As Beacon Gallery is showing at Aqua Art Miami’s 15th edition starting Wednesday December 4th, I’m lucky enough to have been in South Beach for the last few days – and have seen a few exhibitions in that time.
The Bass Art Museum in Miami’s South Beach can be counted on to show contemporary works that stretch my appreciation of the genre. I don’t always love what I’m seeing (I’m thinking of you, room full of clowns…) but a visit is always worth its time.
To my delight, I saw multiple exhibitions their opening day on my last visit – including Lara Favaretto’s Blind Spot.
As described by The Bass’ curators Favaretto “embraces the idea of constant change, creating works of art and situations that are in flux.”
Much of Favaretto’s work includes found objects such as the suitcase above, the construction material below and the paintings wrapped in wool.
Using elements like obsolete technologies to subtly refer to the passing of time, Favaretto incorporates found materials that are repurposed in her work. These upcycled materials – such as found paintings, discarded books and weathered construction materials – serve as commentary on the lifecycle of material detritus.The Bass Curators
The works in this series, perhaps purposefully, do not link together in any sort of logical way. Like sifting through our own discarded matter, one finds an assortment of objects that create, together, a larger narrative.
On a basic level Favaretto’s work explores what we throw away. From the miniature “Your Money Here” charity box, to enormous discarded masterpieces, the viewer is presented with invitations to give or take, as well as lost and discarded items.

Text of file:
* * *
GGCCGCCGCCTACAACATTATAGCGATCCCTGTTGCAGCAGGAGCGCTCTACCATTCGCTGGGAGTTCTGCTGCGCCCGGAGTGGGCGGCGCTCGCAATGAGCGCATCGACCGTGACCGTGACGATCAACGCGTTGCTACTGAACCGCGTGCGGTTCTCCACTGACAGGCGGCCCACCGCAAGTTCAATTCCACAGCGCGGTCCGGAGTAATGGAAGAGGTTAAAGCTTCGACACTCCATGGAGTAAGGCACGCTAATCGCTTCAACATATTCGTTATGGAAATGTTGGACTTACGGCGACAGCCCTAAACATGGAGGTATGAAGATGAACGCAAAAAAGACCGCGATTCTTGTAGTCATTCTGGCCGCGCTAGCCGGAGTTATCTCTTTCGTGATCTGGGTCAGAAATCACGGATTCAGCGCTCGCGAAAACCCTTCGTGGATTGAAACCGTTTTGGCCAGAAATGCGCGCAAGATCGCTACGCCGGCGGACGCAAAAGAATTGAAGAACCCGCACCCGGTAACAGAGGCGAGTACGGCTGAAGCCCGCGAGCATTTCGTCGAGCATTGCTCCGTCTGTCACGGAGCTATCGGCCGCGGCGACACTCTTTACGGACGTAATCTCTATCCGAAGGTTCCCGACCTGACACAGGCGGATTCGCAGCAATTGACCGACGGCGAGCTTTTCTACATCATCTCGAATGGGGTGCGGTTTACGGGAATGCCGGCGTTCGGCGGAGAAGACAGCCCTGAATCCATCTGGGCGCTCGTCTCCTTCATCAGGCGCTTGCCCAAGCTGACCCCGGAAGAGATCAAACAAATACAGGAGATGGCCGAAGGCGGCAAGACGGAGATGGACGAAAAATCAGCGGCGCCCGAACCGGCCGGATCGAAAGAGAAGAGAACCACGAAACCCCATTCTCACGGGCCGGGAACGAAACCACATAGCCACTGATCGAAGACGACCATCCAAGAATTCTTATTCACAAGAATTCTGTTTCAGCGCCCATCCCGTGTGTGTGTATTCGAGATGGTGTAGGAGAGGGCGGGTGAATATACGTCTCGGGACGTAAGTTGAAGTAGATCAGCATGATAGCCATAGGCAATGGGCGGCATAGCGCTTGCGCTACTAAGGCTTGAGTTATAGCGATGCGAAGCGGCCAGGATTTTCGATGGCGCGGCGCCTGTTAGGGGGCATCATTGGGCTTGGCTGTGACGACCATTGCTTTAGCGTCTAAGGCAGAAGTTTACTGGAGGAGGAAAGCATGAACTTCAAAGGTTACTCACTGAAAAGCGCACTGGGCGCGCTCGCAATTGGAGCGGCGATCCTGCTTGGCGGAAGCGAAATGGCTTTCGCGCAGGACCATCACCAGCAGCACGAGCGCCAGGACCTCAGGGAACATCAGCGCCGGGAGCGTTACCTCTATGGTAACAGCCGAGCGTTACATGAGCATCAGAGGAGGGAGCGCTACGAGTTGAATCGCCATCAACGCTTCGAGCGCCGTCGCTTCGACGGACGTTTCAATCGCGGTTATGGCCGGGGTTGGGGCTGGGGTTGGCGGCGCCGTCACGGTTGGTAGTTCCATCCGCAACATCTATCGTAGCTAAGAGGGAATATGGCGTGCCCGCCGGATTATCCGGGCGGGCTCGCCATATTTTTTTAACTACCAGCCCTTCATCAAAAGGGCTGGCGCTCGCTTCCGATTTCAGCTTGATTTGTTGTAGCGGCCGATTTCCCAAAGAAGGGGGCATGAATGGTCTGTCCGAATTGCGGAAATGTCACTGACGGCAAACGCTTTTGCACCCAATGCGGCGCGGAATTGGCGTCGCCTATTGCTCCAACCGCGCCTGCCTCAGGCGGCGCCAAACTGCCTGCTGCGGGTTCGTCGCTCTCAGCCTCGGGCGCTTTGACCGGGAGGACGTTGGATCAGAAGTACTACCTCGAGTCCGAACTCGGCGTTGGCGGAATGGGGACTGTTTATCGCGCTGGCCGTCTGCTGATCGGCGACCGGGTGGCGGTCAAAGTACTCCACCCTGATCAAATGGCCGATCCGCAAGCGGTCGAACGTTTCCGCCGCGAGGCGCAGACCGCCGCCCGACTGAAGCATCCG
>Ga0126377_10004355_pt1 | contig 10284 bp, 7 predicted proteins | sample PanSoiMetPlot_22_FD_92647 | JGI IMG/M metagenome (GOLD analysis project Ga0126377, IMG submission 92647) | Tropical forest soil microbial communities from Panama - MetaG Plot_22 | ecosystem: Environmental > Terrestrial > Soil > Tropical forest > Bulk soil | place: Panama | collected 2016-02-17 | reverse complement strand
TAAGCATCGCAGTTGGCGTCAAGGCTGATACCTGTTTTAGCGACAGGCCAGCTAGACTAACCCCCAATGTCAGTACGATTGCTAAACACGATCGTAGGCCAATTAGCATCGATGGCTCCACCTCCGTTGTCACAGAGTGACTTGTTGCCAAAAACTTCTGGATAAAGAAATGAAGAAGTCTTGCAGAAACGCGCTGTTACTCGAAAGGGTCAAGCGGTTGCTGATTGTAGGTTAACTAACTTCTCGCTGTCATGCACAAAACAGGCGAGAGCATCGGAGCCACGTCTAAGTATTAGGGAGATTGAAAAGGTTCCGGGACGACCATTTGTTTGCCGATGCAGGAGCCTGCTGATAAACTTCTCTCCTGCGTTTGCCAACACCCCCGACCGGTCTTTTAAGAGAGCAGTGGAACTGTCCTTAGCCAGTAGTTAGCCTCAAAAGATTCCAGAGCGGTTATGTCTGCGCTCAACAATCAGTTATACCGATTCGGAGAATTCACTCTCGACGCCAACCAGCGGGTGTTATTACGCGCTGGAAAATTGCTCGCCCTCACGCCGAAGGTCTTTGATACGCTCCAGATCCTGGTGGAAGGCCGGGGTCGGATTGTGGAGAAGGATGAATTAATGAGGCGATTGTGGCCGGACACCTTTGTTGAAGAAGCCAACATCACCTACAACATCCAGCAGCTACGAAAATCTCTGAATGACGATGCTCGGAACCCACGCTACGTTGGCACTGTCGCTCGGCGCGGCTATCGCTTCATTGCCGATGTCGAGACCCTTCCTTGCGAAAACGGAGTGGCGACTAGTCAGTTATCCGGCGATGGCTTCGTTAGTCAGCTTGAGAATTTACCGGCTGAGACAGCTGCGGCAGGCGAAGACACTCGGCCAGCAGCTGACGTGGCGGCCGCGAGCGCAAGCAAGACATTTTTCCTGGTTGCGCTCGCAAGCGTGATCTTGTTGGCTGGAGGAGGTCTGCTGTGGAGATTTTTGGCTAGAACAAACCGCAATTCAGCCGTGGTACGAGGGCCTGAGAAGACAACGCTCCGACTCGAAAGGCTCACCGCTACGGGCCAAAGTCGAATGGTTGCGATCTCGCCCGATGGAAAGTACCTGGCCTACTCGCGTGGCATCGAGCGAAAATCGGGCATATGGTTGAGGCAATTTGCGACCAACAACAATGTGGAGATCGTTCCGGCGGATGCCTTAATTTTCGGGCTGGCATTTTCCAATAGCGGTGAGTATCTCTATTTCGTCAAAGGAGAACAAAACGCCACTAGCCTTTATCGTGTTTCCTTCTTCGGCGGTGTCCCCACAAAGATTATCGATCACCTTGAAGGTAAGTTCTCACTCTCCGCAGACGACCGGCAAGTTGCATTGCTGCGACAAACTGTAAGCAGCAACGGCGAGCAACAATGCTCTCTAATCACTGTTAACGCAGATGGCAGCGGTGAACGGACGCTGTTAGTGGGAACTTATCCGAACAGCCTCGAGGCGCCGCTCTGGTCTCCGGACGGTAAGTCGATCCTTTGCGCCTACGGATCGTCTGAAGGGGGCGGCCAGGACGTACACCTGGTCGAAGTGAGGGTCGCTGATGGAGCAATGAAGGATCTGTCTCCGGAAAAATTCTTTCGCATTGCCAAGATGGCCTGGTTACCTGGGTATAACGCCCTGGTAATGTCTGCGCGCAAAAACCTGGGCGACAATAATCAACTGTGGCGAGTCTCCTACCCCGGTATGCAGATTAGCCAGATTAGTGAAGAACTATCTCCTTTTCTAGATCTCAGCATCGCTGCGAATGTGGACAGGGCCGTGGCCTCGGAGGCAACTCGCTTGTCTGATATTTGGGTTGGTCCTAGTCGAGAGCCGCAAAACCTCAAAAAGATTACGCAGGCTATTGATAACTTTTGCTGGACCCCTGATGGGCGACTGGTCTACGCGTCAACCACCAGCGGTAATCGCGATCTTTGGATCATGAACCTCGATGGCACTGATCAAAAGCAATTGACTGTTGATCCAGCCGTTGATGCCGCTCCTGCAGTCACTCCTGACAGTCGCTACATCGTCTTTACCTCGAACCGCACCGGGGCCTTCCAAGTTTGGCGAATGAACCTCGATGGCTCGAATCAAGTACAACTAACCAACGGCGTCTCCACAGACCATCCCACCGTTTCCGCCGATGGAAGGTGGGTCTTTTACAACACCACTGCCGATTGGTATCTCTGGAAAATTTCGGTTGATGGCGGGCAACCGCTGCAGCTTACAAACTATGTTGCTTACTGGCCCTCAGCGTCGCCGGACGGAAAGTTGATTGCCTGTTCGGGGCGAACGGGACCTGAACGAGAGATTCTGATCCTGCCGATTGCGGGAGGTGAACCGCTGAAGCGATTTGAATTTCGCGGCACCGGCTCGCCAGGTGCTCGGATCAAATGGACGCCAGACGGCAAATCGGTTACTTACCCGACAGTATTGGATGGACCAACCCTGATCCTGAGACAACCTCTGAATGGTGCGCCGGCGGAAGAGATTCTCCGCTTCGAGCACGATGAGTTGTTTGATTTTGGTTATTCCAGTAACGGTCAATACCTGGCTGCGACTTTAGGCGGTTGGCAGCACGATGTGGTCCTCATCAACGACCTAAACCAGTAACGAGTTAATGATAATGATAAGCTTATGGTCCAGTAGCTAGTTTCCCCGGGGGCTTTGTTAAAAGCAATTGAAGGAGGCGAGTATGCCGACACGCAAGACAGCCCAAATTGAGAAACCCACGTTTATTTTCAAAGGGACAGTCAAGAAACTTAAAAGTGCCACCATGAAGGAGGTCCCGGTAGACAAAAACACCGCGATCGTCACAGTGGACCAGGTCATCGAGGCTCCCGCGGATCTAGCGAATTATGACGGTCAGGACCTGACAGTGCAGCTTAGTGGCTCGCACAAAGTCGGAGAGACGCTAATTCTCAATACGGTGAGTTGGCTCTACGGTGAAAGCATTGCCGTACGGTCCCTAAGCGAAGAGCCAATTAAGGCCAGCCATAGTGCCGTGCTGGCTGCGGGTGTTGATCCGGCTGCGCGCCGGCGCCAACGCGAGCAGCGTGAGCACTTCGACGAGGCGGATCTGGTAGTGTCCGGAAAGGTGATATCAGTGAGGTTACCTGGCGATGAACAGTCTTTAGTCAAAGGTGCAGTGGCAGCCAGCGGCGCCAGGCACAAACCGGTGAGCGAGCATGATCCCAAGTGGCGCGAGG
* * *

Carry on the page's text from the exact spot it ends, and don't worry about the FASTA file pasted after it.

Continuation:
The opportunity to “take”, coming at the end of the exhibition, felt like a change to engage with Favaretto’s work in a way one often cannot in a museum.
However, before this opportunity, the visitor had to pass through the car wash brushes, representing a sort of metaphysical cleanse.
The car wash brushes working together in concert create an experience of sound, movement and air displacement that is unlike many others in the exhibition.
After passing through the brushes (which do not touch visitors, except to create a wind-tunnel effect), one faces a wall of second-hand books.
Visitors are invited by the docents to take a book from the exhibition – a first amongst my museum-going experiences. Second-hand bookshops being a favorite haunt of mine, deciding on just one book was a struggle. Should I take Crocheting for Beginners? The Complete Works of William Shakespeare? The Atlas of Intestinal Stomas? I had never seen such a mix of old and new and range of subject matter mixed together.
All were volumes discarded by others in the Miami area, and visitors to the museum were being asked to leave with a piece of the exhibition. This invitation to engage – to participate in the cyclical nature of belongings where an item is picked up and put down over and over again, finding new hands, new owners and new purposes made this exhibition memorable for me and hopefully for many others.
And while no, I am no fox hunter, this slim volume is the one I took and perused with delight. Each book also includes an image by the artist printed on paper and inserted in-between the pages, almost like a bookmark.
While books are becoming relics of the past, with the increasing number of media available for our consumption, Favaretto demonstrates with Momentary Monument that context is everything: books as souvenirs of a museum exhibition are unique and destined to be treasured (at least by me!) in a way that the same volume, from a different location may not have been.
What is art often about the context in which an object is presented and the story which accompanies it. The ready-mades of Marcel Duchamps may be the best example of all.
And while no one asked… here’s a small section of room full of life-sized clowns. Clearly an artistic accomplishment, but also fuel for my nightmares.